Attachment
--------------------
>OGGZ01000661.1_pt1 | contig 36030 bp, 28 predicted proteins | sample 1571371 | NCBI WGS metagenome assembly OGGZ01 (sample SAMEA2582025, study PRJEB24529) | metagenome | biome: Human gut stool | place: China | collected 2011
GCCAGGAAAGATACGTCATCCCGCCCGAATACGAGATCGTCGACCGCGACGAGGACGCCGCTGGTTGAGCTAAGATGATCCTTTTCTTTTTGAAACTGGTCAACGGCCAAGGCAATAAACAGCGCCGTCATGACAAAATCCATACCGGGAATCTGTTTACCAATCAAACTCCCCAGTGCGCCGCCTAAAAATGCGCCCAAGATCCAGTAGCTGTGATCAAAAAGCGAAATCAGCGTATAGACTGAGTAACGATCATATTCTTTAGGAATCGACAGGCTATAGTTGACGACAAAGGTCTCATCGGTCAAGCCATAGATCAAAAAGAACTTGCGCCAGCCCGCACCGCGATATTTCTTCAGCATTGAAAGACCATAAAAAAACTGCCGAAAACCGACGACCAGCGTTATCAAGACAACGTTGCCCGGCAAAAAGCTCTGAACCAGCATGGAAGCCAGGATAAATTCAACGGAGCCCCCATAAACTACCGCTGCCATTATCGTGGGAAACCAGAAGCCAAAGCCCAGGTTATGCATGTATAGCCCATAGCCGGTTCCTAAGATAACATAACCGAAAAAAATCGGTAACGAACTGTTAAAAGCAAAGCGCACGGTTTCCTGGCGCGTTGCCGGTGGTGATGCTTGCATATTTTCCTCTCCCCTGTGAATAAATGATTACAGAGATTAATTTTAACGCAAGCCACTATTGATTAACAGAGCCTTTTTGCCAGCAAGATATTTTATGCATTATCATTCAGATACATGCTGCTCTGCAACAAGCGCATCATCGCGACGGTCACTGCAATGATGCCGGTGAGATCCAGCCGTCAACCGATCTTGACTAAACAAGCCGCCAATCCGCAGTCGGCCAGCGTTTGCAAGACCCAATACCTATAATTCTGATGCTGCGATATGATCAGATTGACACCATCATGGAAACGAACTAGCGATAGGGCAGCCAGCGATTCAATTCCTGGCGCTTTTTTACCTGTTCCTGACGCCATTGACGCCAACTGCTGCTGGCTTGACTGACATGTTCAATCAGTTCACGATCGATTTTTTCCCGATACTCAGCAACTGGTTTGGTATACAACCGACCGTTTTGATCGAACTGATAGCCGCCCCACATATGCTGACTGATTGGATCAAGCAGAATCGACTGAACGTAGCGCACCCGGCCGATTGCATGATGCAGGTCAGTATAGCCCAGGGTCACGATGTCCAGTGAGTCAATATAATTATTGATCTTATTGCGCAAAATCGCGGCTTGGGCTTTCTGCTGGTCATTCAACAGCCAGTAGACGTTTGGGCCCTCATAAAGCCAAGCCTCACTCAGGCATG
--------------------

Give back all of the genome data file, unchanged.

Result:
>OGGZ01000661.1_pt1 | contig 36030 bp, 28 predicted proteins | sample 1571371 | NCBI WGS metagenome assembly OGGZ01 (sample SAMEA2582025, study PRJEB24529) | metagenome | biome: Human gut stool | place: China | collected 2011
GCCAGGAAAGATACGTCATCCCGCCCGAATACGAGATCGTCGACCGCGACGAGGACGCCGCTGGTTGAGCTAAGATGATCCTTTTCTTTTTGAAACTGGTCAACGGCCAAGGCAATAAACAGCGCCGTCATGACAAAATCCATACCGGGAATCTGTTTACCAATCAAACTCCCCAGTGCGCCGCCTAAAAATGCGCCCAAGATCCAGTAGCTGTGATCAAAAAGCGAAATCAGCGTATAGACTGAGTAACGATCATATTCTTTAGGAATCGACAGGCTATAGTTGACGACAAAGGTCTCATCGGTCAAGCCATAGATCAAAAAGAACTTGCGCCAGCCCGCACCGCGATATTTCTTCAGCATTGAAAGACCATAAAAAAACTGCCGAAAACCGACGACCAGCGTTATCAAGACAACGTTGCCCGGCAAAAAGCTCTGAACCAGCATGGAAGCCAGGATAAATTCAACGGAGCCCCCATAAACTACCGCTGCCATTATCGTGGGAAACCAGAAGCCAAAGCCCAGGTTATGCATGTATAGCCCATAGCCGGTTCCTAAGATAACATAACCGAAAAAAATCGGTAACGAACTGTTAAAAGCAAAGCGCACGGTTTCCTGGCGCGTTGCCGGTGGTGATGCTTGCATATTTTCCTCTCCCCTGTGAATAAATGATTACAGAGATTAATTTTAACGCAAGCCACTATTGATTAACAGAGCCTTTTTGCCAGCAAGATATTTTATGCATTATCATTCAGATACATGCTGCTCTGCAACAAGCGCATCATCGCGACGGTCACTGCAATGATGCCGGTGAGATCCAGCCGTCAACCGATCTTGACTAAACAAGCCGCCAATCCGCAGTCGGCCAGCGTTTGCAAGACCCAATACCTATAATTCTGATGCTGCGATATGATCAGATTGACACCATCATGGAAACGAACTAGCGATAGGGCAGCCAGCGATTCAATTCCTGGCGCTTTTTTACCTGTTCCTGACGCCATTGACGCCAACTGCTGCTGGCTTGACTGACATGTTCAATCAGTTCACGATCGATTTTTTCCCGATACTCAGCAACTGGTTTGGTATACAACCGACCGTTTTGATCGAACTGATAGCCGCCCCACATATGCTGACTGATTGGATCAAGCAGAATCGACTGAACGTAGCGCACCCGGCCGATTGCATGATGCAGGTCAGTATAGCCCAGGGTCACGATGTCCAGTGAGTCAATATAATTATTGATCTTATTGCGCAAAATCGCGGCTTGGGCTTTCTGCTGGTCATTCAACAGCCAGTAGACGTTTGGGCCCTCATAAAGCCAAGCCTCACTCAGGCATG